Type 3c diabetes mistaken for type 2 says study
More than 97 per cent of people who have previously experienced pancreatic disease are misdiagnosed typically with type 2 diabetes, research has claimed.
According to a study published in Diabetes Care, they should have been been diagnosed with type 3c diabetes, which occurs as a result of pancreatic inflammation, abnormal growth of tissue on the organ or surgically removing part or all of the tissue, affecting the body’s ability to produce insulin.
Such a misdiagnosis impacts on treatment, with those with type 3c diabetes requiring insulin therapy more urgently than those with type 2 diabetes.
Greater awareness of type 3c diabetes within the medical profession is required immediately, Professor Simon de Lusigna
The research study by the University of Surrey was conducted to describe the incidence of diabetes following pancreatic disease, assess how these patients were classified by clinicians and compare clinical characteristics with type 1 and type 2 diabetes. Particular focus was given to those who developed type 3c diabetes.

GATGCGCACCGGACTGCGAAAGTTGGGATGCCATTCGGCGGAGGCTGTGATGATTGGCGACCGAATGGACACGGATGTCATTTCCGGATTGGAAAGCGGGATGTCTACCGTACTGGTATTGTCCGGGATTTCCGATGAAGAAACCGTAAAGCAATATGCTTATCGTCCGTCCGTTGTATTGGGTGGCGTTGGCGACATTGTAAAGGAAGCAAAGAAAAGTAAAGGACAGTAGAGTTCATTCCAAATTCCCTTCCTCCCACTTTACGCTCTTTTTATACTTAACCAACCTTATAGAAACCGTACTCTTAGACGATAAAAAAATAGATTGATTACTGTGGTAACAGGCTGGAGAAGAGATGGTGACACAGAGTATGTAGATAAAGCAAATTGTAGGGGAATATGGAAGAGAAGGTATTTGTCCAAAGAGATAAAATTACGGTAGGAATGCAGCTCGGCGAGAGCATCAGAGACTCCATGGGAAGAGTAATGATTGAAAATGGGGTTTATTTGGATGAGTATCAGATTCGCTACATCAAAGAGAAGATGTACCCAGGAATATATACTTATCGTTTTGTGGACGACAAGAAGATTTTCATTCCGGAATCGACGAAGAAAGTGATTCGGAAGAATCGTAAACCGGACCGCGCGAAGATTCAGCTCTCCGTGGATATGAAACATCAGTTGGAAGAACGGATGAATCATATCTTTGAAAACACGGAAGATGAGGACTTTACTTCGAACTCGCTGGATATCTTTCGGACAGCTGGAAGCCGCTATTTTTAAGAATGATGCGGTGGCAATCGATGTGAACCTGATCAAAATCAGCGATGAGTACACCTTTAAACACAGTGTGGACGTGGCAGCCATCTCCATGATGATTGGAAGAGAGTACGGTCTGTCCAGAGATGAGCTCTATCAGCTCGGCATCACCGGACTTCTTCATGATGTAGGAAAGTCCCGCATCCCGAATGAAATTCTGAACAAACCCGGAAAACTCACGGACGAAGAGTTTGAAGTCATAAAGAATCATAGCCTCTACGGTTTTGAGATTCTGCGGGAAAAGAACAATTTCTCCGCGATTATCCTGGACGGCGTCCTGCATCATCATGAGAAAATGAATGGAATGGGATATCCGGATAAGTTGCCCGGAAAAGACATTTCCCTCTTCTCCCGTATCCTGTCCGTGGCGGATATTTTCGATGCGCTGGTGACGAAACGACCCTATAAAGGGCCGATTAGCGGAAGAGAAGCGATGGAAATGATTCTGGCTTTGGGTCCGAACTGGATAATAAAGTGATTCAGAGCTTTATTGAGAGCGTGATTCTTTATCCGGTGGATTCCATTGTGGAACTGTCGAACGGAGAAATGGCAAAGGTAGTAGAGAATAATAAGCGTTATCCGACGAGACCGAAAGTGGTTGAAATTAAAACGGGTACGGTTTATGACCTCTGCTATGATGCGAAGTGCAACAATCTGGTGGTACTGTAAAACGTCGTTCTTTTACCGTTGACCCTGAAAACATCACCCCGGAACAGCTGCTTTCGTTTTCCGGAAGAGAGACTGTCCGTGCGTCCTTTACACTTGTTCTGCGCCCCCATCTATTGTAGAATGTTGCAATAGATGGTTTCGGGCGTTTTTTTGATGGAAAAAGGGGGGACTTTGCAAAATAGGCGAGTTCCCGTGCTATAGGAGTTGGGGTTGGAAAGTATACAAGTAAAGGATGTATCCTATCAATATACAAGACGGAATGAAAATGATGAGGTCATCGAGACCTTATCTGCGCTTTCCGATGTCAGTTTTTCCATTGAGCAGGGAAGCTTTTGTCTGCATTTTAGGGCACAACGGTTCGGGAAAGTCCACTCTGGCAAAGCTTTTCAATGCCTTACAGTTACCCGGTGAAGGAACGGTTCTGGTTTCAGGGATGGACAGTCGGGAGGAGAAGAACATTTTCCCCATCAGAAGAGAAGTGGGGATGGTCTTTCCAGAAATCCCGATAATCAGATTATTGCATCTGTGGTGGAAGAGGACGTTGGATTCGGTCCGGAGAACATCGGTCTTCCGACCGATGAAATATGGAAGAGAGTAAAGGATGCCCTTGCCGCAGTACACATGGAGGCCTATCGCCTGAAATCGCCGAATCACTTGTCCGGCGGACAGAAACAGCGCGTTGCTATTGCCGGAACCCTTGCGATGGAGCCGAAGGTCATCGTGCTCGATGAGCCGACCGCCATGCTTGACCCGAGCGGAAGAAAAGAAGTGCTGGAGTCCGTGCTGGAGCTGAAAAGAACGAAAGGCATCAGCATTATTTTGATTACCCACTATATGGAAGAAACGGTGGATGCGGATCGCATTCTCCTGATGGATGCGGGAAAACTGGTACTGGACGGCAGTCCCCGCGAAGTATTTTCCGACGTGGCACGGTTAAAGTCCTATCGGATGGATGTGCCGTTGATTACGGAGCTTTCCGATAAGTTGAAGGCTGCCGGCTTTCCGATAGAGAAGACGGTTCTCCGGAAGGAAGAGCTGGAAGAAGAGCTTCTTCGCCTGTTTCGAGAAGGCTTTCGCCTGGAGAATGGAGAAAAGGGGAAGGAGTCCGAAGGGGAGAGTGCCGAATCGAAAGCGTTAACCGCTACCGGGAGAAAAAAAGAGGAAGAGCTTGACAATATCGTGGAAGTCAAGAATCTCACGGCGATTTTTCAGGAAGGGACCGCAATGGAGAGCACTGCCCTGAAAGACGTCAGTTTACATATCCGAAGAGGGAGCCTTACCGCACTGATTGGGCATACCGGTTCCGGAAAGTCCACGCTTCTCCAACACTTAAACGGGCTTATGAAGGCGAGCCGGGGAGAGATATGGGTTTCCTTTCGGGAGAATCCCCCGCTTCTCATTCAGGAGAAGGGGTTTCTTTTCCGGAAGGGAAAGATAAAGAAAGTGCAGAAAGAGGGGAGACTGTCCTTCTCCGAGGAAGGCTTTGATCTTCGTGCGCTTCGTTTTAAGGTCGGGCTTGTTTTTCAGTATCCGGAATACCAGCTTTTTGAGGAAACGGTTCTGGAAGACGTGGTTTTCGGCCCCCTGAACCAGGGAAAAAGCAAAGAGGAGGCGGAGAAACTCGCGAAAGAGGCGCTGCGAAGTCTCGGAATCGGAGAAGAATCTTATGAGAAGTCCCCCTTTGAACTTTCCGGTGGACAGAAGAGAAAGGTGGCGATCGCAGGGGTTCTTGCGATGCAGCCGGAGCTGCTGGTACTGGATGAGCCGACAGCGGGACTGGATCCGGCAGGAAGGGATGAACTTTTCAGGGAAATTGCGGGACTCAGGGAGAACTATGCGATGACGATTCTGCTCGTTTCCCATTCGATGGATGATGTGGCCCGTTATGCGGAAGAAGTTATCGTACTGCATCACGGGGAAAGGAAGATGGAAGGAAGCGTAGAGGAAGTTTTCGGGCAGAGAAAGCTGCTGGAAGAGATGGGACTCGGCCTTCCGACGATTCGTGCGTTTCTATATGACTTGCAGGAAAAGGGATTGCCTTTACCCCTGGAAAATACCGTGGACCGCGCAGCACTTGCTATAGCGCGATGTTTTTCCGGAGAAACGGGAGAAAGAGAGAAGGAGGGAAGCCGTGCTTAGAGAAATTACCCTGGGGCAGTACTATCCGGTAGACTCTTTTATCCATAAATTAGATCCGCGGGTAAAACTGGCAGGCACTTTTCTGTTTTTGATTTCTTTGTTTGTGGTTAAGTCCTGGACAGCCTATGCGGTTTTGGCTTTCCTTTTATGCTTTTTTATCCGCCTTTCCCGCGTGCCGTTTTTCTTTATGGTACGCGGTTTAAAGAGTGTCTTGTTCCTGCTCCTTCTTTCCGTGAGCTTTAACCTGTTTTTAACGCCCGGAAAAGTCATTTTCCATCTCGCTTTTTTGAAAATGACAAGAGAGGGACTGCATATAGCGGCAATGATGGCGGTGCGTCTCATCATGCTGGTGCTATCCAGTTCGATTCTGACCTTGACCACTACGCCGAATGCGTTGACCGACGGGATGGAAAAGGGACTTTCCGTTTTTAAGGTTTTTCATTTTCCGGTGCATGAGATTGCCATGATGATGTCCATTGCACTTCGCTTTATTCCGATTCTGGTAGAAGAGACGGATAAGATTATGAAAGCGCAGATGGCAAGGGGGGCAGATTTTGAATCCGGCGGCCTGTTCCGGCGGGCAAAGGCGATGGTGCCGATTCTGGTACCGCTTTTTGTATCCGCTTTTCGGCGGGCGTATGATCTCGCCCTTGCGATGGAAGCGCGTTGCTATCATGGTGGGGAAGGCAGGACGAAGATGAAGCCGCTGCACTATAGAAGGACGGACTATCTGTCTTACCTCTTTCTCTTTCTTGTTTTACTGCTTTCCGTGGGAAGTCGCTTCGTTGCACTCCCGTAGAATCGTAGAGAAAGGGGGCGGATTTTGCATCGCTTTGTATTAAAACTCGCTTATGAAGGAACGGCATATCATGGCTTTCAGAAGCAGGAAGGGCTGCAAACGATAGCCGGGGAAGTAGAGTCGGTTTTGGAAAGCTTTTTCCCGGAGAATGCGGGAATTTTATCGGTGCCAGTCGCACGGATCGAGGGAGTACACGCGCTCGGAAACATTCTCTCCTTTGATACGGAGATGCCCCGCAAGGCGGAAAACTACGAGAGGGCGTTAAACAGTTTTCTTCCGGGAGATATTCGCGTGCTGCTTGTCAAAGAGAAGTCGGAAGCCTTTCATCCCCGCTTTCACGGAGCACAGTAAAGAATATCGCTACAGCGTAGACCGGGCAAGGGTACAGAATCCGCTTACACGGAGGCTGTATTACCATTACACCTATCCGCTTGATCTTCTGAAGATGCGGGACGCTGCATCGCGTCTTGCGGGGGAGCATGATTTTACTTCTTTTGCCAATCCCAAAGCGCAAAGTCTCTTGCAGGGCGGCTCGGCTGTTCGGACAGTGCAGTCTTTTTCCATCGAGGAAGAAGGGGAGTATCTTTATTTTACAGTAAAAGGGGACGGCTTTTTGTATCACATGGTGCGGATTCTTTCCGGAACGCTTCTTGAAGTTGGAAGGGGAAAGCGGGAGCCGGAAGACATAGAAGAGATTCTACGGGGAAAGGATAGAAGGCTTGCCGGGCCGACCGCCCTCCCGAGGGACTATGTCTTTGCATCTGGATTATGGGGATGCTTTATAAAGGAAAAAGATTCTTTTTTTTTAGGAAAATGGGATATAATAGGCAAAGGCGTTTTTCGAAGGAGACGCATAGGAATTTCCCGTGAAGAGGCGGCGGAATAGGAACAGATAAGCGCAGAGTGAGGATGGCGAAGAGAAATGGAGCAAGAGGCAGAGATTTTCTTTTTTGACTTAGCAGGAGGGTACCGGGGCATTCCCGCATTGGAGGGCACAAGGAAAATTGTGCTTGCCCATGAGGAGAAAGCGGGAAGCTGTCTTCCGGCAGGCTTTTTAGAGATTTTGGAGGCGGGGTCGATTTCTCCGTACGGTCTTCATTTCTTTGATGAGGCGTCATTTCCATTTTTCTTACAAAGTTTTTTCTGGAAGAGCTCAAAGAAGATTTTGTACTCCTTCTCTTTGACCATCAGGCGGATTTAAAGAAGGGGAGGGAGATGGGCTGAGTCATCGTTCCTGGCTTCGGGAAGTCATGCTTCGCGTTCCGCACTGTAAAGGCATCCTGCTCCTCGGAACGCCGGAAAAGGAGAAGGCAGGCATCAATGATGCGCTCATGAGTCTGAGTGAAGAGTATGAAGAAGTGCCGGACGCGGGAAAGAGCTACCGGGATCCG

In the first ever study of its kind, researchers examined the primary care records of more than 2 and discovered that up to 97.3 per cent of people who have previously experienced pancreatic disease were misdiagnosed, typically with type 2 diabetes, rather than the correct condition type 3c.
Adults were more likely to develop type 3c diabetes than type 1 diabetes, the researchers found. In their sample, 205 more people were newly diagnosed with type 3c diabetes than with type 1. This discovery shows this under-recognised form of diabetes is more common than previously thought and could pose a potential threat to public health.
Professor Simon de Lusignan, senior author of the study, said: “Greater awareness of type 3c diabetes within the medical profession is required immediately to improve management of this disease, which now has a higher incidence than Type 1 diabetes in adults.
“Our research shows that the majority of people with Type 3c diabetes are being misdiagnosed with Type 2 diabetes, putting both their short and long term health at risk. Diabetes and its complications place a tremendous burden on the NHS and it is important that patients are diagnosed quickly and correctly, helping them get the specific care they need.
“This builds on our previous work that suggests that failure to flag the right diagnosis is associated with lower quality care.”
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